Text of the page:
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L-Arginine Supplements

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About L-Arginine Supplements

L-Arginine is a non-essential amino acid that the body can synthesize from the essential amino acids. However, though it is labelled non-essential, this should not detract from its importance. Some experts believe that the fact that the body has managed to manufacture these non-essential amino acids, even though they are often easily consumed through the diet, is an indication of just how important they really are. Some of the best sources of L-Arginine are pumpkin seeds, soybeans, peanuts, dairy, chickpeas and lentils.


L-Arginine alpha-ketoglutarate (AKG) is simply an Arginine molecule attached to an AKG molecule. AKG is an interesting compound, and a natural constituent of the citric acid cycle or Kreb's cycle. And for the scientifically inclined out there, AKG is situated between isocitrate and succinyl CoA in the Kreb's cycle. It may be that supplementation of AKG is helpful during recovery from injuries and wounds, as it may increase protein synthesis. It may therefore assist in muscle recovery and cellular energetics.


L-Arginine has many uses in the body, the most well-known and popularised is it's use for Nitric oxide (NO) production. NO is a gas produced in the body that signals the smooth muscles to relax, thus dilating blood vessels and allowing for improved peripheral circulation. This means more blood, which carries nutrients and oxygen, will arrive at the extremities, including muscle tissue. For this reason, many gym goers use L-Arginine to help improve muscle "pumps" and to assist with performance. However, it may be that the AKG molecule is just as effective, in assisting with recovery and muscle growth. Arginine is also used in the body for the natural synthesis of creatine, proline, agmatine and as a structural component of muscle tissue.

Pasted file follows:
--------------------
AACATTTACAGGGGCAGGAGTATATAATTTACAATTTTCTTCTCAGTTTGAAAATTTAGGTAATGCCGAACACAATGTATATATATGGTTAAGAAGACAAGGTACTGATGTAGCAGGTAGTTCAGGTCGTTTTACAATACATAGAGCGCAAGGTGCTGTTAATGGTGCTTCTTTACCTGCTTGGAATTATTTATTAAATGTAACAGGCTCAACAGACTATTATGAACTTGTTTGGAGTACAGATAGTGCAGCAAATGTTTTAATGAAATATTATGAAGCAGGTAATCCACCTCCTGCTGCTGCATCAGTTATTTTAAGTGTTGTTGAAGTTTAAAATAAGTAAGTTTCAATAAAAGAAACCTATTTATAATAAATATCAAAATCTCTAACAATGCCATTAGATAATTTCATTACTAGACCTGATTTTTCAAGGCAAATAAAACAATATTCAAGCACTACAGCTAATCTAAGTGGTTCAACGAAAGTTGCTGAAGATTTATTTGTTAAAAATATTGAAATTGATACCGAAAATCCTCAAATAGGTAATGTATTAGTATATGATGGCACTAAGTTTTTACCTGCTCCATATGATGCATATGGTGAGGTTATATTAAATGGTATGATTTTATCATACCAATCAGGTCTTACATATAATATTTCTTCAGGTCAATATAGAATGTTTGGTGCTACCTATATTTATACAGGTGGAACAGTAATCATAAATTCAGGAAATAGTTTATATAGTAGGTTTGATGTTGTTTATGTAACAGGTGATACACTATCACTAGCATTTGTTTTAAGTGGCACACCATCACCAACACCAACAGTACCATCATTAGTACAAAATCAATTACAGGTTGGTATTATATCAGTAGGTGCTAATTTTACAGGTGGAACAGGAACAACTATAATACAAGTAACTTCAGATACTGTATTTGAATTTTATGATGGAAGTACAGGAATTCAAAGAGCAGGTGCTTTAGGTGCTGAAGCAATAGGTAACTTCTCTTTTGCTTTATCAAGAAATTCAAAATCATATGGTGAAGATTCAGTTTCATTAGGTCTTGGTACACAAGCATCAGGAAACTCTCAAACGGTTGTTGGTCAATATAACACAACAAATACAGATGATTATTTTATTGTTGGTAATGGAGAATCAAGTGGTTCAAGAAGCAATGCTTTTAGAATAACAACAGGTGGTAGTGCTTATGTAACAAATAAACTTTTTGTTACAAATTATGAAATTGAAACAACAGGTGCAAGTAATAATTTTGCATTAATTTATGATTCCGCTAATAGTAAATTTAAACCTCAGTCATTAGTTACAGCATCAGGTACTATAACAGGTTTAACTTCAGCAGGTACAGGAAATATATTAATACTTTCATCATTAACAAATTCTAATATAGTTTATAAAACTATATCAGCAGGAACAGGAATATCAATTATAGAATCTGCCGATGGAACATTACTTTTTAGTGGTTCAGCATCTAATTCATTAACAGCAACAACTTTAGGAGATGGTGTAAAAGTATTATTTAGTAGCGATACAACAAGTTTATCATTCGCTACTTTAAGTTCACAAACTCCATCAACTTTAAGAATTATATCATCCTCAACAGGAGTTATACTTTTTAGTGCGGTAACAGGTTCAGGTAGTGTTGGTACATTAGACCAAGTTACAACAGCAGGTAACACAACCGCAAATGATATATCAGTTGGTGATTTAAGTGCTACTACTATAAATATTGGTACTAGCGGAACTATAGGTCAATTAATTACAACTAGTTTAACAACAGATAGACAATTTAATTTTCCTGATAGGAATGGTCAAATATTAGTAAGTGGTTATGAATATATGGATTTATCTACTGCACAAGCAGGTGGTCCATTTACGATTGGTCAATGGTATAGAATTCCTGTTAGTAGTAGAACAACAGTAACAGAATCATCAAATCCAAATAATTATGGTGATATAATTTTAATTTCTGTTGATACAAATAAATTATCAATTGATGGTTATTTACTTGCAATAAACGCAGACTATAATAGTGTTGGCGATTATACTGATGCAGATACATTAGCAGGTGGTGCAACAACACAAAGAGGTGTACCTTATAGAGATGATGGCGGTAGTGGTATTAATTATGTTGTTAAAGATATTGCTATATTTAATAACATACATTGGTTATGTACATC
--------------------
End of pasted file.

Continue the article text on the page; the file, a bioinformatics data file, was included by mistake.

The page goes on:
Arginine has been demonstrated in clinical trials to reduce markers of cardiovascular disease. This was reported in the journal F1000 Research in 2014. At 2,000mg (2 grams) per day, this amino acid was shown to reduce triglycerides, LDL cholesterol and even fasting blood sugar. Not bad for a non-essential amino acid. Though, medically speaking, amino acids are only categorised as essential or non-essential, meaning the body can synthesize them or its can't, arginine is labelled by some scientists and healthcare professionals as a semi or conditionally-essential amino acid. This categorisation has been suggested for some metabolically important amino acids, as under specific stressful physiological conditions, the body may not be able to synthesize adequate amounts of these amino acids.



Other research has demonstrated the ability of arginine to increase growth hormone secretion from the pituitary gland in humans, perhaps mediated by decreases in somatostatin secretion. This makes arginine one of the few natural  compounds to do so. Although the growth hormone may have you thinking about muscle bound people, pumping iron—and a lot of it—in the jym, this hormone actually has a more complex role than this. Growth hormone actually supports the regeneration of many soft tissues, such as tendons, ligaments and collagen, as well as supporting muscle mass repair and growth. This makes arginine quite a unique amino acid for supporting the various soft tissues of the body, and also recovery from sports and exercise. This biological effect was reported all the way back in 1982, in Clinical and Translational Endocrinology.